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Thread: Abstract Algebra Proof Homomorphism

  1. #1
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    Abstract Algebra Proof Homomorphism

    Let G and H be two groups. If f: G $\displaystyle \rightarrow$ H is a homomorphism, a $\displaystyle \in$ G and b = f(a). If ord(a) = n, ord(b) = m, then n is a multiple of m. (Let $\displaystyle e_{1}$ be the identity of G and $\displaystyle e_{2}$ be the identity of H)

    I know $\displaystyle a^n$ = ?
    and that $\displaystyle b^n $= ?

    I have to prove from that given that n is a multiple of m.

    Can I have some help with this proof? Thanks.
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  2. #2
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    Quote Originally Posted by Iceflash234 View Post
    Let G and H be two groups. If f: G $\displaystyle \rightarrow$ H is a homomorphism, a $\displaystyle \in$ G and b = f(a). If ord(a) = n, ord(b) = m, then n is a multiple of m. (Let $\displaystyle e_{1}$ be the identity of G and $\displaystyle e_{2}$ be the identity of H)

    I know $\displaystyle a^n$ = ?
    and that $\displaystyle b^n $= ?
    Well, by definition of "order", you know that $\displaystyle a^n= e_1$ and $\displaystyle b^n= e_2$ (and there are no lower powers that give the identity).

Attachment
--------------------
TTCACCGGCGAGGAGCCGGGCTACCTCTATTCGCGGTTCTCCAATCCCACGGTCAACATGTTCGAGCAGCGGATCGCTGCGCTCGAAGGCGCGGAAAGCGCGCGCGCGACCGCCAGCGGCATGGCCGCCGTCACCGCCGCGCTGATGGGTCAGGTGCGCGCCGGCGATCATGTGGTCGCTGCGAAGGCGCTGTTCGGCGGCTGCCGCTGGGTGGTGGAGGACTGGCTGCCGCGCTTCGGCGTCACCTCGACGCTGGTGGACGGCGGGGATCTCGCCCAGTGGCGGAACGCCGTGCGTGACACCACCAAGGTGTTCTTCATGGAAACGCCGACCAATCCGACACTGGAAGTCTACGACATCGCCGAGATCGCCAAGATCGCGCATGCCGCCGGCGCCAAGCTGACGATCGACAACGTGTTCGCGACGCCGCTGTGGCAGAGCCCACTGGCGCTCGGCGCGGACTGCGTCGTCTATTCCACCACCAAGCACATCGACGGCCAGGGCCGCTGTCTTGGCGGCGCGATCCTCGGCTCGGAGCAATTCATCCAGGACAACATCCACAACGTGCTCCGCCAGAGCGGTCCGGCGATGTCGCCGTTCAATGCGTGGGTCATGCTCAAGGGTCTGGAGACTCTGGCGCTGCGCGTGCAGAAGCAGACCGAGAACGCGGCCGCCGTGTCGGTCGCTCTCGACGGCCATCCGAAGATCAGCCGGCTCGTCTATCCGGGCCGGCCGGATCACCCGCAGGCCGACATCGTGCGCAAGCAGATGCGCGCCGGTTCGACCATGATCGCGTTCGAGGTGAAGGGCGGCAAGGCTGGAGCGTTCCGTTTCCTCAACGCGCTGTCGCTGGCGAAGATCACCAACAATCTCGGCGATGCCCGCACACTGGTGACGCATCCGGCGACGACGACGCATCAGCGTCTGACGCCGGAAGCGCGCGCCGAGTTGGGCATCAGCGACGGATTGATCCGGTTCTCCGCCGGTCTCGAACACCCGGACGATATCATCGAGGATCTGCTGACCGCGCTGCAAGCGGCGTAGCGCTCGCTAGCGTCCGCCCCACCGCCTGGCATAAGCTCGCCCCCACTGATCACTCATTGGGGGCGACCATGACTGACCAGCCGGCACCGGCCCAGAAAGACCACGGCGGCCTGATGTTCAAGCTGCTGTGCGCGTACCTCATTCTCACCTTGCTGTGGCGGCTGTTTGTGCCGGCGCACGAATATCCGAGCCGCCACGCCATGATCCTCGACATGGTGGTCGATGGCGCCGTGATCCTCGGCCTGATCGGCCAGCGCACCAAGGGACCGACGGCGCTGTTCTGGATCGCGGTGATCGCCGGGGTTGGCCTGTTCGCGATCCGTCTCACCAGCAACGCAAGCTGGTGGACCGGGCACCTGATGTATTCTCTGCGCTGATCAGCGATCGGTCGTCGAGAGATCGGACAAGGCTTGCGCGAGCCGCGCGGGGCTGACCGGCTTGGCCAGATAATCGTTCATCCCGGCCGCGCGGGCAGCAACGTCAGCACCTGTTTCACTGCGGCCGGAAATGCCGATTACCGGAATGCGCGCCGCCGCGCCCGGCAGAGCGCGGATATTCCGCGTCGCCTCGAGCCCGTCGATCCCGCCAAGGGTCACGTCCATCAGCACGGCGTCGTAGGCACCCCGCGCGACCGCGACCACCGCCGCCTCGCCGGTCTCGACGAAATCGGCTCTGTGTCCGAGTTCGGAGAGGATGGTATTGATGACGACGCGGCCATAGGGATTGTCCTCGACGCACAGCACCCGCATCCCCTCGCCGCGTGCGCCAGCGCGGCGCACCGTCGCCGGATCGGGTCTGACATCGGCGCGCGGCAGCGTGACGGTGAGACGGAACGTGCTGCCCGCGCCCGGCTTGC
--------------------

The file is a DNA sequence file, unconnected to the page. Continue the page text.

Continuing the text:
I have to prove from that given that n is a multiple of m.

    Can I have some help with this proof? Thanks.
    Apply f to both sides of $\displaystyle a^n= e_1$. Then $\displaystyle f(a^n)= (f(a))^n= b^n= f(e_1)= e_2$. Now you know that $\displaystyle b^n= e_2$ and that m is the smallest integer such that $\displaystyle b^m= e_2$.
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  3. #3
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    You lost me at the (f(a))^n = $\displaystyle b^n$. I know that f(a^n) = (f(a))^n but I don't see how that equals $\displaystyle b^n$ and then how that equals $\displaystyle f(e_1)$.
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  4. #4
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    Quote Originally Posted by Iceflash234 View Post
    You lost me at the (f(a))^n = $\displaystyle b^n$. I know that f(a^n) = (f(a))^n but I don't see how that equals $\displaystyle b^n$ and then how that equals $\displaystyle f(e_1)$.
    $\displaystyle f(a) = b$, so obviously, $\displaystyle (f(a))^n = b^n$. Now, $\displaystyle a^n = e_1 \Rightarrow f(a^n) = f(e_1) = e_2$
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  5. #5
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    I understand that now. Thank you.
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